New development raises neighbour concerns
Green Hennessy neighbours worried about water, traffic and livestock
By: Viola Pruss
| Posted: Wednesday, Jan 16, 2013 06:00 am
Development of a new neighbourhood in Sturgeon County brought out concerns about everything from water shortages, architectural guidelines and traffic last week.
Sturgeon County council came together for a public hearing to give residents an opportunity to comment on the planned Green Hennessey neighbourhood.
Council had previously voted 4-2 in favour of changes to its municipal and Sturgeon Valley area structure plans to pave the way for the proposed development.
The lands, which are still designated as “Country Residential,” are currently occupied by the Peas on Earth farm, located on Sturgeon Road across from Allin Ridge Estates.
A group of investors now plans to create 58 half-acre, serviced lots on the land, along with a number of amenities, parks and pathways linked to the existing pedestrian multi-use trail system.
Bill Minnes of Bradwill Consultants said the developers were looking at expanding the existing Allin Ridge water reservoir to serve the development. The county also considered building a fire hall for the area.
Part of the fire reservoir pump facility plan was to have sufficient reserve to pump water for fire protection for two hours.
While the meeting saw no registered speakers or correspondence from the public, Ben Elzen, president of the Allin Ridge Homeowner Association, said there were concerns among residents in the area about the water reservoir.
“We are at the end of the line and it gets to the point where the tap goes on and it sucks air,” he said.
“With more users on line and the talk about expanding, is that going to be a condition that the lots don’t go online when so little water is available?”
Collin Steffes, manager for planning and development services for the county, said council had communicated to the developers that sufficient water had to be available before putting new users on the line.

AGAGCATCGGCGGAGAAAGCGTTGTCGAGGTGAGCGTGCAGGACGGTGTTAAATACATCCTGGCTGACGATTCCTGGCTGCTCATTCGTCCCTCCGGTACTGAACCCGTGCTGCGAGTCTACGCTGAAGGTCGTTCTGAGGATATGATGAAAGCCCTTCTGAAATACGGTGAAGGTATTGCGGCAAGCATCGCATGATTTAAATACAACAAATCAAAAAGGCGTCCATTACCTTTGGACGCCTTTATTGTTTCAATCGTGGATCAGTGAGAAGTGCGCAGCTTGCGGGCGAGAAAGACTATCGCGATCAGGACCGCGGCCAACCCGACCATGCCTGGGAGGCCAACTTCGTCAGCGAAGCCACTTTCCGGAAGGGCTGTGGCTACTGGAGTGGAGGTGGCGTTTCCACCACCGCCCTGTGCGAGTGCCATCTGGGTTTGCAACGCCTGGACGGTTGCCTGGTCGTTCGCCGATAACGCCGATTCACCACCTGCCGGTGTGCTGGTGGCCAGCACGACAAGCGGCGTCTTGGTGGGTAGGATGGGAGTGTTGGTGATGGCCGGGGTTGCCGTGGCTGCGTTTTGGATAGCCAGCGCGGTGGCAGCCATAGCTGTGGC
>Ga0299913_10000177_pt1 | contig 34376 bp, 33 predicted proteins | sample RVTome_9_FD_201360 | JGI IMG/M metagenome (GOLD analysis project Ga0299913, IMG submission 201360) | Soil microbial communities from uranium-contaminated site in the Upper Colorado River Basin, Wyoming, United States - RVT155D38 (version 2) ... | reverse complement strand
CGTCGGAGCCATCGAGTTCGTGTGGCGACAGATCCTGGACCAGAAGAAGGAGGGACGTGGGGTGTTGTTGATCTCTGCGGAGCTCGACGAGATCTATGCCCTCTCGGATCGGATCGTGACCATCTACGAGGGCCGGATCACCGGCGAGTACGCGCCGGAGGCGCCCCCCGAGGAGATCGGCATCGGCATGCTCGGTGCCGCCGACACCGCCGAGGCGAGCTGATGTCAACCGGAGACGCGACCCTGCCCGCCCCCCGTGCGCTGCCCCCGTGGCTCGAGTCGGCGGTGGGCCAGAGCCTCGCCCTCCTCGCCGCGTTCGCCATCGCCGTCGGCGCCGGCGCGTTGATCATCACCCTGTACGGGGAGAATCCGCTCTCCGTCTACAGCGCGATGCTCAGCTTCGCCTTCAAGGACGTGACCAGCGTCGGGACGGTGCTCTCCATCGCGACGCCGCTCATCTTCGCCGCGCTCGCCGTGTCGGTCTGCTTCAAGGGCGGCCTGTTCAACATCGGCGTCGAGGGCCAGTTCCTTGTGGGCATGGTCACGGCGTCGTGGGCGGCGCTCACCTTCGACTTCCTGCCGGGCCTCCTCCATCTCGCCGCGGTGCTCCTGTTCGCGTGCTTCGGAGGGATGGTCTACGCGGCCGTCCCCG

Mayor Don Rigney added he was aware that the area was getting close to capacity but he would not approve of the development if residents would run out of water.
“That is a concern and I would have real difficulty approving more development if we couldn’t get the water,” he said.
“This is entirely unacceptable to me and I wasn’t aware that was happening and we will make sure that we do what we can that this is rectified before we bring on some new demand.”
Elzen further asked if Green Hennessey could follow certain architectural guidelines to match Allin Ridge and whether residents would have an opportunity to discuss this with the developers.
Another resident of the area, Helder Afonso, suggested that council put guidelines or a caveat on the land. Once land flipped ownership a couple of times, it was difficult to stop residents from making changes to their properties, he said.
Minnes said the developers were looking to fit the neighbourhood in with the existing community.
“I think you’ll be happy with the way we do that and there’s an architectural plan drawn up and given to the municipality for approval,” he said, adding that the developers would discuss different options with council.
While there is already some discussion about adding a caveat on the lots to alert buyers to the presence of a nearby dairy farm and its associated odours, and forbid them from using their land in ways that interfere with its use, council was open to discussing maintenance bylaws.
However, Steffes said council can’t promise to prevent homeowners from making changes in the future.
Further concerns by Elzen and Afonso addressed an increase in traffic in the area and the number of livestock people could have in their backyards.
Minnes said the developers were looking at adding a turnaround to Sturgeon Road to help alleviate traffic. Livestock issues would have to be addressed through complaints once they occurred.
The developers are also planning to build a wellness centre that could include a daycare, doctors’ offices and a spa.
“We are getting up to 4,000 people and there are no other services available in the valley yet so we thought we’d jump on that and provide some institutional services,” Minnes said.
Elzen also suggested building a community centre where residents could meet or pick up mail deliveries.